W in and not in? Questions surround Horde playoff ouster
When the lights went out on the Corinth football field last Friday night, the Granville Golden Horde headed home confident it had secured a spot in the playoffs by virtue of its 48-20 win over the Tomahawks and 4-3 season record.
All that changed Sunday, however, when Granville learned it had been edged out of the Section II Class C playoff picture by what head coach Mario Torres considers a confusing and unfair interpretation of the rules.
“It completely political and it’s unfortunate. It’s unfortunate that adults ruined it for the kids,” Torres said.
Going into last Friday night’s game, Torres said, the team and coaching staff thought if they won at Corinth and took all of the possible quarter points to be had – seven for each game a team plays – they would be in the playoffs. The only question remaining would be the Horde’s opponent.
It appeared Granville had taken care of business Friday, leading every quarter of the game en route to the 48-20 victory over the Tomahawks.
At least it seemed that way.
Torres and his staff believed after Friday’s victory that head-to-head match ups would be out of consideration because all three of the tied teams in the north — Granville, Tamarac and Mechanicville — had not played each other.
That is in the rule book, Torres said.
Granville faced Tamarac earlier in the season, falling by a safety, 24-22, and Mechanicville beat Tamarac Friday night in a come-from-behind win. But for the first time in three years Granville did not play the Red Raiders, so there was no direct method of comparison.
Coaches said they understood it was “win and in” for the Golden Horde.
Torres said after the game the team was going to be either the third or fourth seed facing Fonda or Chatham in the first round of the Section II Class C playoffs, but that was not the case just 48 hours later.
Instead, Granville learned Sunday, the Horde will play a crossover game on Saturday against Cambridge, the number-seven team in Class D. Kickoff is at 1 p.m. in Cambridge.
Before Sunday’s shocking news, Torres said, he spoke with a Section II official who confirmed the team was heading to Fonda to play at 1 p.m. Saturday. Torres said he had gone so far as to meet the Fonda head coach and exchange game film in preparation for the upcoming contest.
That conversation happened Saturday, but another completely different conversation took place Sunday morning when Torres was informed that not only was Granville somehow now no longer third seed but was completely out of the playoffs.
Torres said a vote was held and by an 8-3 margin Granville was voted out of the playoffs at the Section II level. Torres said it was coaches from AA, A and B who voted against Granville and the three votes to keep Granville in actually came from other Class C coaches; four voters abstained, including Fonda and Hoosick Falls, because the vote directly affected their playoff fortunes.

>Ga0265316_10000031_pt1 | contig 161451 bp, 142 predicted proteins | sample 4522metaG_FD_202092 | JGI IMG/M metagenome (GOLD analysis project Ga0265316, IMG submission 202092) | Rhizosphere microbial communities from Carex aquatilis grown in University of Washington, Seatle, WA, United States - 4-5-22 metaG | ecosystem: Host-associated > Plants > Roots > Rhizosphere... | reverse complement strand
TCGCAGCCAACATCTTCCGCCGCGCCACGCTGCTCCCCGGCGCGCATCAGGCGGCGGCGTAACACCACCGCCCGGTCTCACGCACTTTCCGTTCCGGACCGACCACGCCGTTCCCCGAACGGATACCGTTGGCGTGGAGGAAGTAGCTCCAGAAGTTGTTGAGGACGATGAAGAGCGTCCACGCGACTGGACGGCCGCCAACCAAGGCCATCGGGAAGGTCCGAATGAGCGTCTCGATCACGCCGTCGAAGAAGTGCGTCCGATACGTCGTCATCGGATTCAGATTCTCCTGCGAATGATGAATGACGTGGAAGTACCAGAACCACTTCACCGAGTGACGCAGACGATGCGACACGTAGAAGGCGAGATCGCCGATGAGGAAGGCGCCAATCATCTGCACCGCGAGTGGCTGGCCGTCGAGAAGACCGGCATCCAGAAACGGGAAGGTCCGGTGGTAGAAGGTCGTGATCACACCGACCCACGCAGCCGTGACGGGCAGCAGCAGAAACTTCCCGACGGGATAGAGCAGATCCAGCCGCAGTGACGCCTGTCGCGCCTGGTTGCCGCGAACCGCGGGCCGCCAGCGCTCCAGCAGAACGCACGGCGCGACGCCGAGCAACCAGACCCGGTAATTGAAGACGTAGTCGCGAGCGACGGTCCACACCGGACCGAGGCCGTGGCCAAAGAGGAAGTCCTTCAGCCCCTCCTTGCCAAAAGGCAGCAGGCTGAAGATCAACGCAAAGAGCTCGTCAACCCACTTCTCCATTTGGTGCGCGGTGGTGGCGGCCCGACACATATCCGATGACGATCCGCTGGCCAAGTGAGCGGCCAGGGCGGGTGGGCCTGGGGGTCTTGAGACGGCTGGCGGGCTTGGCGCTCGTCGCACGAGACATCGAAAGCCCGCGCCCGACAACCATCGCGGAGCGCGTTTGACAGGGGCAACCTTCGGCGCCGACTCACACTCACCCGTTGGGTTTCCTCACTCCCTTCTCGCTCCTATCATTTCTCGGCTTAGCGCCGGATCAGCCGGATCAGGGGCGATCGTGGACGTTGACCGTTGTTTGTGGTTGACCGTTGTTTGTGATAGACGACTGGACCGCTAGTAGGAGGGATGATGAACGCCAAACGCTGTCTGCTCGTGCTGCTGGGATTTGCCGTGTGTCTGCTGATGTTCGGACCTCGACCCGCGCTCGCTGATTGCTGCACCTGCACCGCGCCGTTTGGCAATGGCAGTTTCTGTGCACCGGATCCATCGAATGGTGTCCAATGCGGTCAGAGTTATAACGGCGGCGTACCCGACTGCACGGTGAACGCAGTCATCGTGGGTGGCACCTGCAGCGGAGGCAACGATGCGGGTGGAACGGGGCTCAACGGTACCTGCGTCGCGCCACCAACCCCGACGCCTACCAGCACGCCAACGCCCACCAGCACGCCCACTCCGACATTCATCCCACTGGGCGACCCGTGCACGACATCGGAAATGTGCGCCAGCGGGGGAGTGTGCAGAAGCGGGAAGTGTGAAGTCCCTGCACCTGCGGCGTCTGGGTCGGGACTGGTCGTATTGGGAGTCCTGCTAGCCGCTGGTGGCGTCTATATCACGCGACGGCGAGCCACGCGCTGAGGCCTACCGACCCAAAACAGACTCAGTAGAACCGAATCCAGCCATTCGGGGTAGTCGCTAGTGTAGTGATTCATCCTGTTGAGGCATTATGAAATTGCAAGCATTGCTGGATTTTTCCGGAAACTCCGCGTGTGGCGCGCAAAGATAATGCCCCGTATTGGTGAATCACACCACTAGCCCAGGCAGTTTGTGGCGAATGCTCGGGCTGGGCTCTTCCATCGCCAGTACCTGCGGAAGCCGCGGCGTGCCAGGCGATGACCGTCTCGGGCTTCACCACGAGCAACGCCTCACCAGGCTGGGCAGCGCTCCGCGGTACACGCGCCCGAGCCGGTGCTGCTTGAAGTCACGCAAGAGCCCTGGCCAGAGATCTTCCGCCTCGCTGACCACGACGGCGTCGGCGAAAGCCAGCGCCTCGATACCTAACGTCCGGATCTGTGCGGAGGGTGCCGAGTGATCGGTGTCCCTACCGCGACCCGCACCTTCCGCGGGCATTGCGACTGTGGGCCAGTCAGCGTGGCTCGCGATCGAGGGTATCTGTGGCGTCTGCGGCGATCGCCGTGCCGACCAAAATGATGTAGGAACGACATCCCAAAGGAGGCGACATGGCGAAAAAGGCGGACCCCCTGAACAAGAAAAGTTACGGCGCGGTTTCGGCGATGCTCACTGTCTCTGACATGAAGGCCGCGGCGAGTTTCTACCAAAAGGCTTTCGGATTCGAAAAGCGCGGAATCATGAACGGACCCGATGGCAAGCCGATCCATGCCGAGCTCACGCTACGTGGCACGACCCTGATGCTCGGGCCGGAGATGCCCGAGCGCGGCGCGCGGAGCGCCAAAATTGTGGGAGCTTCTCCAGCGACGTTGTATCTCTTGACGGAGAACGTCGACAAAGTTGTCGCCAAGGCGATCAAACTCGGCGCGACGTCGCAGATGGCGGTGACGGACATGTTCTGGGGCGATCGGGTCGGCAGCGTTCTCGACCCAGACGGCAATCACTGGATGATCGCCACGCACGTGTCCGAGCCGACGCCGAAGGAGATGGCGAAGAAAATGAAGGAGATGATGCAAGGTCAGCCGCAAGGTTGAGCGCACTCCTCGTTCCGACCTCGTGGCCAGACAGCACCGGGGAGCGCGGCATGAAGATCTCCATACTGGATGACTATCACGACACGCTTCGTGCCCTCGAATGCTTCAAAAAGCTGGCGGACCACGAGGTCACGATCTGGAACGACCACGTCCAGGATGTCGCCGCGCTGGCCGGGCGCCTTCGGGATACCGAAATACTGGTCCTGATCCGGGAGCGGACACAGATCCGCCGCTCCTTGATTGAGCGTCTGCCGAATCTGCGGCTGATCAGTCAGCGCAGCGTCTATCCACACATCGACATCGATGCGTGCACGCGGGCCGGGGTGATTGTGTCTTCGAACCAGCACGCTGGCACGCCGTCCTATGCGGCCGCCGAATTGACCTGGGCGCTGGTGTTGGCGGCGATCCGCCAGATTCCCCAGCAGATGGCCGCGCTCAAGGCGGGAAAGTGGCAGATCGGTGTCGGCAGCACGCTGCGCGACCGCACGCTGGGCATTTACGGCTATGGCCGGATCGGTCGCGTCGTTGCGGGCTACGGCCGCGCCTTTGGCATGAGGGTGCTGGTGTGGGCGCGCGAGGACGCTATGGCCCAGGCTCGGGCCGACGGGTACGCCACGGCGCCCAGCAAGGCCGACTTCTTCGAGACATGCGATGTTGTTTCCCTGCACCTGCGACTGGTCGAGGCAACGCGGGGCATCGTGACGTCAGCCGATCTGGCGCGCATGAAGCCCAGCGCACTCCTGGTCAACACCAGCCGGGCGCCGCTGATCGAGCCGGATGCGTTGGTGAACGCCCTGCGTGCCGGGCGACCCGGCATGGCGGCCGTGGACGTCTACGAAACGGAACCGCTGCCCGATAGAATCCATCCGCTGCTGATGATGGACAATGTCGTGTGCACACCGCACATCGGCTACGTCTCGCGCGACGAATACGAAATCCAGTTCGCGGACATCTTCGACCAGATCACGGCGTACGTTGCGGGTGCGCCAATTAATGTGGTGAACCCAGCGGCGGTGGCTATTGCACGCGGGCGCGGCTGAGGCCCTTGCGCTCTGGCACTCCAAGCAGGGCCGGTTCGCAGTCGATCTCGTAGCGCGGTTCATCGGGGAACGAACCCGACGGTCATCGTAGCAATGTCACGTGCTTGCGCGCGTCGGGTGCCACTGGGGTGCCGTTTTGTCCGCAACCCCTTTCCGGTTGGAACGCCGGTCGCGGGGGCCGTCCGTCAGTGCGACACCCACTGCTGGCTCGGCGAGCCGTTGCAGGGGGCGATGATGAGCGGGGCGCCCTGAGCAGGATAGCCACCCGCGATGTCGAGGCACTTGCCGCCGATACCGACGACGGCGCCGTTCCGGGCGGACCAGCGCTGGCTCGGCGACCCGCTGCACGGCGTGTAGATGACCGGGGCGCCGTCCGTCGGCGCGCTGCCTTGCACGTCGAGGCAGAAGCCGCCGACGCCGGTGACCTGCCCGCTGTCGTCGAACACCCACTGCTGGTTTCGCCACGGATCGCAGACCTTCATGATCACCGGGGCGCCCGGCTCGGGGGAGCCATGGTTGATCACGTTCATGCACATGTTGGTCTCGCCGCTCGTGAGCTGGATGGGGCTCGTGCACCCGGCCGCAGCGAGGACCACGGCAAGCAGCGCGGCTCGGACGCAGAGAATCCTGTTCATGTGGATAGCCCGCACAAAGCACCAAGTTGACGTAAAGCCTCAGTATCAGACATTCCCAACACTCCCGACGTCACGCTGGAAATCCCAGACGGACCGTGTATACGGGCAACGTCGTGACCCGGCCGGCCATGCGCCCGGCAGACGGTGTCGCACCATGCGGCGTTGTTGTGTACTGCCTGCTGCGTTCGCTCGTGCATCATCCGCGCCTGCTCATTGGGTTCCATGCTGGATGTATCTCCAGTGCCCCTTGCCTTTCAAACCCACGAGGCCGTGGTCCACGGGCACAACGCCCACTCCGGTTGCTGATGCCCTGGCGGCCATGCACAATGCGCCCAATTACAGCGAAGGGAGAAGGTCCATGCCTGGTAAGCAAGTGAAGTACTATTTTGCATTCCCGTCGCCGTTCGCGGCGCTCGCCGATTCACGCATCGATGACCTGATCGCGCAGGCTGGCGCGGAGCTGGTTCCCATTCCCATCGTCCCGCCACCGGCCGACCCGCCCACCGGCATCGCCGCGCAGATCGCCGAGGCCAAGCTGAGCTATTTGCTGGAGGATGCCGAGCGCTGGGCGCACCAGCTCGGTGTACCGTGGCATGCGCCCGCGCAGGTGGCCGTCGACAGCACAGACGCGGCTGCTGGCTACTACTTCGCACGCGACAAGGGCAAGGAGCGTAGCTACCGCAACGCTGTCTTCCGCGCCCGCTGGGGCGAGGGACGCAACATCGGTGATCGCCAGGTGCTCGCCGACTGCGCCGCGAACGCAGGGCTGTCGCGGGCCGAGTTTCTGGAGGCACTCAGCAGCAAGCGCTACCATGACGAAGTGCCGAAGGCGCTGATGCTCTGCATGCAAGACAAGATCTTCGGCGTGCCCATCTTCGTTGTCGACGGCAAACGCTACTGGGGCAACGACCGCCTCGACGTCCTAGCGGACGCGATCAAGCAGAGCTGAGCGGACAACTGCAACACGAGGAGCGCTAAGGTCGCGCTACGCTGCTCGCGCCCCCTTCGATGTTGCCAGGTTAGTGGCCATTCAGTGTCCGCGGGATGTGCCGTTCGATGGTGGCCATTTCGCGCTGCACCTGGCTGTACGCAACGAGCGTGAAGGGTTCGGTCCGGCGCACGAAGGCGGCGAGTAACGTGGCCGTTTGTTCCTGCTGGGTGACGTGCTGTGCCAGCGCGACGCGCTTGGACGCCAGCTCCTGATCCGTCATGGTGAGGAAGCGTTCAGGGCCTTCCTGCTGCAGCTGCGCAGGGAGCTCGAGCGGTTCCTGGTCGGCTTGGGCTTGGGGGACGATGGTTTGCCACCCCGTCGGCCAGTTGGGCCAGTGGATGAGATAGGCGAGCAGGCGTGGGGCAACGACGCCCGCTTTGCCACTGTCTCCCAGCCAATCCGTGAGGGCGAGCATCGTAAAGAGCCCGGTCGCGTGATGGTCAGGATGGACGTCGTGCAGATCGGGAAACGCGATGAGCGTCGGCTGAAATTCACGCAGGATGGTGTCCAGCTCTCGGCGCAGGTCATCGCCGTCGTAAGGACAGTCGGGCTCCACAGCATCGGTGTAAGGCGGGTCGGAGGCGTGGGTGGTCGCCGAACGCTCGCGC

The Section II committee voted following a protest by the two coaches from Voorheesville and Tamarac, which were ousted from the playoffs by the current system that was agreed upon as recently as Oct. 13, Torres said.
This playoff system followed the rule book and directly addressed this type of scenario, Torres said. By virtue of the agreed-upon tie breaker in a three-way scenario when all of the teams had not met face-to-face quarter points were to decide the two playoff spots, meaning Granville and Mechanicville were in and Tamarac was out.
Because the system had already been agreed upon and was in place for two seasons prior to this year, Torres said, it made sense as an issue to be looked at for next season, but not to be changed after a full season of play.
“You go by the rules,” Torres said. “And you can’t change rules to fit certain criteria – it’s wrong.”
The protesting coaches made the claim that because Mechanicville beat Tamarac and Tamarac beat Granville it was the same as Granville losing a heads-up match against Mechanicville.
Asked to explain and clarify the process Section II Football Chairman Gary VanDerzee said” “It’s real simple; it’s based on criteria.”
VanDerzee said despite the three teams involved not actually meeting on the field head-to-head, their records were considered by the committee to be 1-0, 1-1 and 0-1 with Granville’s record no wins and a loss. This is not the first time the playoff scenario has become controversial, he said.
With nine teams in each of the two divisions, VanDerzee said, the committee tries to anticipate situations like this one to create a playoff scenario that is fair to everyone.
“We want these things settled on the field,” VanDerzee said. “But we can’t foresee everything.”
Input is welcome and the Section II football head said he was open to suggestions. “There are a lot of people throwing stones at the process right now, but no one is providing any concrete ways to make it better for the kids,” VanDerzee said.
Although the Granville planned to file a protest of the decision, Torres said it was unlikely anything would change, so he is going to tell the team to focus on what it can control – its play against Cambridge.
“Life goes on so we’re going to show up at Cambridge and play our cans off. Who knows? Some times out of bad things comes something good.”
Unless something with this decision changes, the Golden Horde gets the opportunity to ruin an unblemished season as the now Class D and seventh-ranked Cambridge Indians have marched to a 6-0 record and have a bye in round one of the Section II Class D bracket.